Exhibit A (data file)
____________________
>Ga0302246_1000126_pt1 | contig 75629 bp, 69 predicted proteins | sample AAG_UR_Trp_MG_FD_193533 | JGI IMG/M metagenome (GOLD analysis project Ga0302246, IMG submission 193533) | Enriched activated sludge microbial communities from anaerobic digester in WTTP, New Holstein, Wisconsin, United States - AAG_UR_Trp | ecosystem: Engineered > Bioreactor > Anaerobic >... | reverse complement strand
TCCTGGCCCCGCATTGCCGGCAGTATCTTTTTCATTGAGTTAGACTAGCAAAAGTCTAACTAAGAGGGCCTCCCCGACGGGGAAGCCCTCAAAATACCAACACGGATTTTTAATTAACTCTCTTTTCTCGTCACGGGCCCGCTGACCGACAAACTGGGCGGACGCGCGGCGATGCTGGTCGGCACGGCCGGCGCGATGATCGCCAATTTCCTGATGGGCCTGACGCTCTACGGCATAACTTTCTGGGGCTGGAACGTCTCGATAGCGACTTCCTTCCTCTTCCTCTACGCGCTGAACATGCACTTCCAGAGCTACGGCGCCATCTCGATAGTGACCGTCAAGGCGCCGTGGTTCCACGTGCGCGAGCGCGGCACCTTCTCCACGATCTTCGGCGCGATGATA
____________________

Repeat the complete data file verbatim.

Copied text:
>Ga0302246_1000126_pt1 | contig 75629 bp, 69 predicted proteins | sample AAG_UR_Trp_MG_FD_193533 | JGI IMG/M metagenome (GOLD analysis project Ga0302246, IMG submission 193533) | Enriched activated sludge microbial communities from anaerobic digester in WTTP, New Holstein, Wisconsin, United States - AAG_UR_Trp | ecosystem: Engineered > Bioreactor > Anaerobic >... | reverse complement strand
TCCTGGCCCCGCATTGCCGGCAGTATCTTTTTCATTGAGTTAGACTAGCAAAAGTCTAACTAAGAGGGCCTCCCCGACGGGGAAGCCCTCAAAATACCAACACGGATTTTTAATTAACTCTCTTTTCTCGTCACGGGCCCGCTGACCGACAAACTGGGCGGACGCGCGGCGATGCTGGTCGGCACGGCCGGCGCGATGATCGCCAATTTCCTGATGGGCCTGACGCTCTACGGCATAACTTTCTGGGGCTGGAACGTCTCGATAGCGACTTCCTTCCTCTTCCTCTACGCGCTGAACATGCACTTCCAGAGCTACGGCGCCATCTCGATAGTGACCGTCAAGGCGCCGTGGTTCCACGTGCGCGAGCGCGGCACCTTCTCCACGATCTTCGGCGCGATGATA